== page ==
The UW has a solid foundation to build on. In recent years, it has done better representing the ethnic mix of its state's population than nearly all of its peer universities. When differences for state demographics are taken into consideration, the UW has been far more representative than UCLA, Cal-Berkeley or the flagship public universities in states such as Illinois, North Carolina and Oregon (see chart).

In 1997, the UW student body was 27 percent minority, compared with 17 percent in the state as a whole. However, these figures can be misinterpreted. Asian Americans enroll at the UW in far greater numbers than their representation in the state. Nineteen percent of the UW student body is Asian American, compared with 6 percent of the state population, according to census figures. When Asian American students are removed from the equation, black, Hispanic and Native American students make up 8 percent of the UW student body. Those same three groups make up 11 percent of the state population.

Keeping those levels will be a challenge. "We have to come up with a new admissions policy," says Apilado. "Exactly what that will look like won't be known for a while. But maintaining diversity will be a problem."

Scott Smith, a former Republican state representative from Puyallup who sponsored the initiative, says there may be a slight drop at first, but he is confident trends will work out. "Initially you will see a drop in the number of minority students in the short term," he says. "But over the next couple of years, you will see the numbers level off. You will not see much change over the long haul.

"What you will see is students learning to be more competitive. People of color will say if they want to be the best and attend the best schools, then they must be competitive. It will take a while to get this into people's mindsets."

UW officials approach their new challenge hoping to avoid what happened to the University of California after the 1996 passage of Prop. 209, which ended affirmative action programs in that state.

Minority enrollment figures at Cal-Berkeley plummeted in 1997, the first year race wasn't used in admissions. The entering class of 3,735 included 51 percent fewer African Americans than the year before. The number of Latino freshmen dropped 43 percent and the number of Native American freshmen dropped 39 percent.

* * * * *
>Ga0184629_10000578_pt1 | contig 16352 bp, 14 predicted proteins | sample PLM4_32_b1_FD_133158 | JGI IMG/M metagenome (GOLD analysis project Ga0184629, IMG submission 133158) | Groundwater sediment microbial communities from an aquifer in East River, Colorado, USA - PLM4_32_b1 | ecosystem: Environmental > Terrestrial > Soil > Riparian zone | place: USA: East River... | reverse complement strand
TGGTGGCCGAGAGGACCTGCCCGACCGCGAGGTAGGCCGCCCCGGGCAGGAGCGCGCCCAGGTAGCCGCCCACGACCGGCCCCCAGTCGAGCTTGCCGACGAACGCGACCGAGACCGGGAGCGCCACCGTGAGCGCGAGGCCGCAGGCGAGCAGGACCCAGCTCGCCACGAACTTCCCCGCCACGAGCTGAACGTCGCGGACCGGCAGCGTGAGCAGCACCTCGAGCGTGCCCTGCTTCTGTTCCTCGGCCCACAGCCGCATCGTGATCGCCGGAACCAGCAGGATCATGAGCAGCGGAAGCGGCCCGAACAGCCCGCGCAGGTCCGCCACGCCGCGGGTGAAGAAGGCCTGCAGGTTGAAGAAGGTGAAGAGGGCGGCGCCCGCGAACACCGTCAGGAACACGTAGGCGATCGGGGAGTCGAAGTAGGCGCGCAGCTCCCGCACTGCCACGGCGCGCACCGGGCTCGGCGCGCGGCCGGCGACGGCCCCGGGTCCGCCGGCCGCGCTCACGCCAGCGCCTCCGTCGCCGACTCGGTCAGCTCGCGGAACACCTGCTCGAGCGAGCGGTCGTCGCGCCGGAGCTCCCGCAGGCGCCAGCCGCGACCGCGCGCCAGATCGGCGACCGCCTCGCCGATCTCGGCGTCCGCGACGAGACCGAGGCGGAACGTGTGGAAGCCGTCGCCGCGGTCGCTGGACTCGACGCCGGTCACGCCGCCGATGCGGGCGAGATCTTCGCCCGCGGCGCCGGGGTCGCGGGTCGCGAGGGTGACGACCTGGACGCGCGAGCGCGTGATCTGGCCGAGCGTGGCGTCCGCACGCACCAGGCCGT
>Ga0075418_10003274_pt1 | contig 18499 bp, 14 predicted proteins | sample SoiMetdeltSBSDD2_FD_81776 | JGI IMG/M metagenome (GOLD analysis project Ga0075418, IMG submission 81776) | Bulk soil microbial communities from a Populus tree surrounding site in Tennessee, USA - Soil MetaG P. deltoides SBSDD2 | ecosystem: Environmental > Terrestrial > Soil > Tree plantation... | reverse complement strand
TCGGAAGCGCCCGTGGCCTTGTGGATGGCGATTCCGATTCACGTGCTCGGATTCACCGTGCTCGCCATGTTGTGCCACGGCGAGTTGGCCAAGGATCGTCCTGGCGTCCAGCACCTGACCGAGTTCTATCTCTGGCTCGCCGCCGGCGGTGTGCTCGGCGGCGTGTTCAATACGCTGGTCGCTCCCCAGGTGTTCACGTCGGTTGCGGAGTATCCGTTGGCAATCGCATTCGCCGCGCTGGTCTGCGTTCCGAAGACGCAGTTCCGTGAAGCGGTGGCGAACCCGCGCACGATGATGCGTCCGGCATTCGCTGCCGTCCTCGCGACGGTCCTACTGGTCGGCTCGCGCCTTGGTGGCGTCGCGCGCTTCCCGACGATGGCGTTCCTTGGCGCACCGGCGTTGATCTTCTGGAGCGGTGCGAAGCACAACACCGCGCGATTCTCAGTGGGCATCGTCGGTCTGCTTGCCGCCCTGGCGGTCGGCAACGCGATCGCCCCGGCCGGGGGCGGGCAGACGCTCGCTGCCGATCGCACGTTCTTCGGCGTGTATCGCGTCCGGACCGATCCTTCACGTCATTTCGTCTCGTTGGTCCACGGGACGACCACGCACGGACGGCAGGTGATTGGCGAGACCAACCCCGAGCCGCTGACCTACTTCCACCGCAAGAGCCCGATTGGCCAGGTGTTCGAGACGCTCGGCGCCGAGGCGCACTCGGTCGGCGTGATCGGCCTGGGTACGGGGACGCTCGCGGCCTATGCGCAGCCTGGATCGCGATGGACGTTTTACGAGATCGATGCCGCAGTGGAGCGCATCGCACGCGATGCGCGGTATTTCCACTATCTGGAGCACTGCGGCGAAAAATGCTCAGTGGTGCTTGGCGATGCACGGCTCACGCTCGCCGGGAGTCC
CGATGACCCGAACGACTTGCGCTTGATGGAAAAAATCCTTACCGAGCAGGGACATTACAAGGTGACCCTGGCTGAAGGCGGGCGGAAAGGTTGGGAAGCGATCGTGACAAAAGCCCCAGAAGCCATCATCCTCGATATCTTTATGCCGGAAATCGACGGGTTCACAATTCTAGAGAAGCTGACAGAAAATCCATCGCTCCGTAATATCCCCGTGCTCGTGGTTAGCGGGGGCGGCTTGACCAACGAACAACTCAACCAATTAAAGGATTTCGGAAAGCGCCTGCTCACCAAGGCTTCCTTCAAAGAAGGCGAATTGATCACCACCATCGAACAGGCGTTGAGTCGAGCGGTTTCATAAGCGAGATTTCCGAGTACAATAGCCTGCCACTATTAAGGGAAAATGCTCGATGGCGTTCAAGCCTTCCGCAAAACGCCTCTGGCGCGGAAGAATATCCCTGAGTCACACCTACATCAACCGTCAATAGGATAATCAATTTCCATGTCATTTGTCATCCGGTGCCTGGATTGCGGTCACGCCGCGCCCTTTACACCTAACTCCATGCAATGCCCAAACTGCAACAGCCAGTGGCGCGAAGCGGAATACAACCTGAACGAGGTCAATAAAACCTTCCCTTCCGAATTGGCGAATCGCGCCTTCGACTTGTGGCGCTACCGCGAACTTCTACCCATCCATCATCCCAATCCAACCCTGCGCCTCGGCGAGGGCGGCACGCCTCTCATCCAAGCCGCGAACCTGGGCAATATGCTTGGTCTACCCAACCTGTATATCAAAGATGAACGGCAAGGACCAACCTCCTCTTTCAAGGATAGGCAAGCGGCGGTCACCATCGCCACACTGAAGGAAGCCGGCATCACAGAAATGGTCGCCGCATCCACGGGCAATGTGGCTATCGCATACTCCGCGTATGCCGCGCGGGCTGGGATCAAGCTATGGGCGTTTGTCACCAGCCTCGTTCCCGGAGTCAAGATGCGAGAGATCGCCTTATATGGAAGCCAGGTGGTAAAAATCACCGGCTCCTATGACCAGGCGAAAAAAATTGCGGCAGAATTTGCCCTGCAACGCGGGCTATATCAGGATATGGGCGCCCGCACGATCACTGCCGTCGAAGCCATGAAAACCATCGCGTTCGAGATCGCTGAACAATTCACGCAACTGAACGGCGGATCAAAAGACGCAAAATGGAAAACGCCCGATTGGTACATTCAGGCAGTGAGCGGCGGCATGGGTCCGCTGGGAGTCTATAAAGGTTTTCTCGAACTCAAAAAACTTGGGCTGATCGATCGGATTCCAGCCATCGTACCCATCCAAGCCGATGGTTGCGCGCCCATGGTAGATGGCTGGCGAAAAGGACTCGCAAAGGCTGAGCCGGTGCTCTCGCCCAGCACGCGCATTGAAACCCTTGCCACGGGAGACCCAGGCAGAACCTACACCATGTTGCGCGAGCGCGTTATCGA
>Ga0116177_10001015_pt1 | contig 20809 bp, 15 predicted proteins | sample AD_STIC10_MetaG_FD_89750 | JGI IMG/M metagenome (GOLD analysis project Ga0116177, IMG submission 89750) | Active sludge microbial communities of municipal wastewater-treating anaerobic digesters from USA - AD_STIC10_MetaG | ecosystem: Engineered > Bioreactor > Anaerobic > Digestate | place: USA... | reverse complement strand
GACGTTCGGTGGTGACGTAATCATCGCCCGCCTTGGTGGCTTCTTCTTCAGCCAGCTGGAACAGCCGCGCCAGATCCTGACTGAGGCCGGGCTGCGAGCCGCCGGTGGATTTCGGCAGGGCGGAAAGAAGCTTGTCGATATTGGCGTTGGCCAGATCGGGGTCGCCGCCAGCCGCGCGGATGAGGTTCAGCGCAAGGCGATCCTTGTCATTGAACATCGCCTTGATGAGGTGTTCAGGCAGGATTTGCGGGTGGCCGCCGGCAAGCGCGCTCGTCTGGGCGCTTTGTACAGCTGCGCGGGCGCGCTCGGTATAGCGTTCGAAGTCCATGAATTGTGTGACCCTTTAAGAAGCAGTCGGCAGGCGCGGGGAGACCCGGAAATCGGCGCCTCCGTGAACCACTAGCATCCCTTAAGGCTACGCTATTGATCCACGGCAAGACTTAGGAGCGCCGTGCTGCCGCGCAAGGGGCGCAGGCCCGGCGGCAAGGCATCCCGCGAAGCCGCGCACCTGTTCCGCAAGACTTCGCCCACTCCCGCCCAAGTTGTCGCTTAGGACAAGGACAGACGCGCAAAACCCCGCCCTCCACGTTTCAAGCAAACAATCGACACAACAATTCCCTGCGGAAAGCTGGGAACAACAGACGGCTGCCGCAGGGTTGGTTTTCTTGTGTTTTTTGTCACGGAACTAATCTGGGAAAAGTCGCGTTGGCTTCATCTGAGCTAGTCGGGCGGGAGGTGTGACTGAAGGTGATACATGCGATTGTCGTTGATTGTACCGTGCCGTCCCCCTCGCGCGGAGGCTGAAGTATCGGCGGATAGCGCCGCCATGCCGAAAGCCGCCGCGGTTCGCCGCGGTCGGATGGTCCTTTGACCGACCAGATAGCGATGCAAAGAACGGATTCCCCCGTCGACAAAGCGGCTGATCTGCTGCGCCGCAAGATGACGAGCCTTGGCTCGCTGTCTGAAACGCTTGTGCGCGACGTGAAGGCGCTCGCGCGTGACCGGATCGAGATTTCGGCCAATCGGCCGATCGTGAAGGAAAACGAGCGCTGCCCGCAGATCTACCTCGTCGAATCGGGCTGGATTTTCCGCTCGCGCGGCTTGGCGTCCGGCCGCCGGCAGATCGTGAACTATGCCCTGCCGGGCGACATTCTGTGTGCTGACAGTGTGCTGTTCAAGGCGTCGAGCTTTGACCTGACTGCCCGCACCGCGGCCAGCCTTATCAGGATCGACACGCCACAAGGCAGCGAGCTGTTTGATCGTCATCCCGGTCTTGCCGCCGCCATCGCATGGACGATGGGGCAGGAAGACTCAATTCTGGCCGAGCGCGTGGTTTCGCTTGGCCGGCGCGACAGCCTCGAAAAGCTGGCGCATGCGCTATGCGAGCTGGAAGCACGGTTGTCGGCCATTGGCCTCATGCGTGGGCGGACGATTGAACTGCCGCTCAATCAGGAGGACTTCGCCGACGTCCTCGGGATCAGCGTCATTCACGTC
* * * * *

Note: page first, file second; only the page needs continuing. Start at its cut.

"The effect of Prop. 209 has been devastating," says William Lester, a Berkeley chemistry professor, who has watched the change in his classroom. Adds Bob Cole, an associate dean of law at Berkeley: "The morale here is terrible. It is very distressing." Students and faculty there held a two-day walkout in October to demand that Prop. 209 be reversed and affirmative action be reinstated.

Distressing numbers also turned up at UCLA, where the number of black, Hispanic and Native American admitted freshmen fell by 36 percent, from 2,066 in 1997 to 1,327. "There were not even enough black students to go on every floor of the dorms," laments Stacy Lee, president of UCLA's student government. That campus, too, has been the site of student demonstrations.

Understandably, the mood of students here has been edgy. On Dec. 2-the day before I-200 became law-200 students protesting the initiative blocked traffic on the Evergreen Point Floating Bridge for more than an hour. The protesters ended the day in President McCormick's office in Gerberding Hall, asking him to preserve minority outreach and tutoring programs.

"Are we going to be pushed out?" asks Cynthia Sim, a senior psychology major who was admitted through the University's Educational Opportunity Program (EOP), which for the past 30 years has provided educational opportunities to underrepresented minorities-and to economically and educationally disadvantaged students of any race. "What is going to happen to us?"

I-200 co-sponsor Smith says the students' concern is misplaced. Instead of waiting for "government to help them out," he says ethnic minority students ought to be "concerned over their own grades" and learn to help themselves. "It seems that academic institutions are afraid of competition," he explains. "But it is very competitive in the working world. Some people are scared of competition.

"Look, I-200 did not end affirmative action. It just makes everyone play by the same rules. Our colleges are not social institutions. They are academic institutions."

As of now, admissions is the only area immediately affected by I-200. All references to race and ethnicity have been removed from UW application forms. "That just means we have to find other ways to get a diverse community of students," says W.W. "Tim" Washburn, the UW's director of admissions. "Beyond grade point averages and test scores, we will look at students' educational disadvantages, socioeconomic status, residency in rural parts of the state, disabilities, special talents, whether parents went to college, cultural diversity and other factors.

"It will create a lot more work on our end, evaluating students. And it will mean applicants will have to focus a lot more on the personal essays they submit, because they will take on much more significance in the evaluation process."

"We are concerned," adds Jeffrey Hedgepeth, the director of the Business Educational Opportunity Program in the UW School of Business Administration. "We have worked hard over the years to beef up the number of ethnic students in the business school." A little more than 8 percent of the business school's 1,435 students are ethnic minorities.

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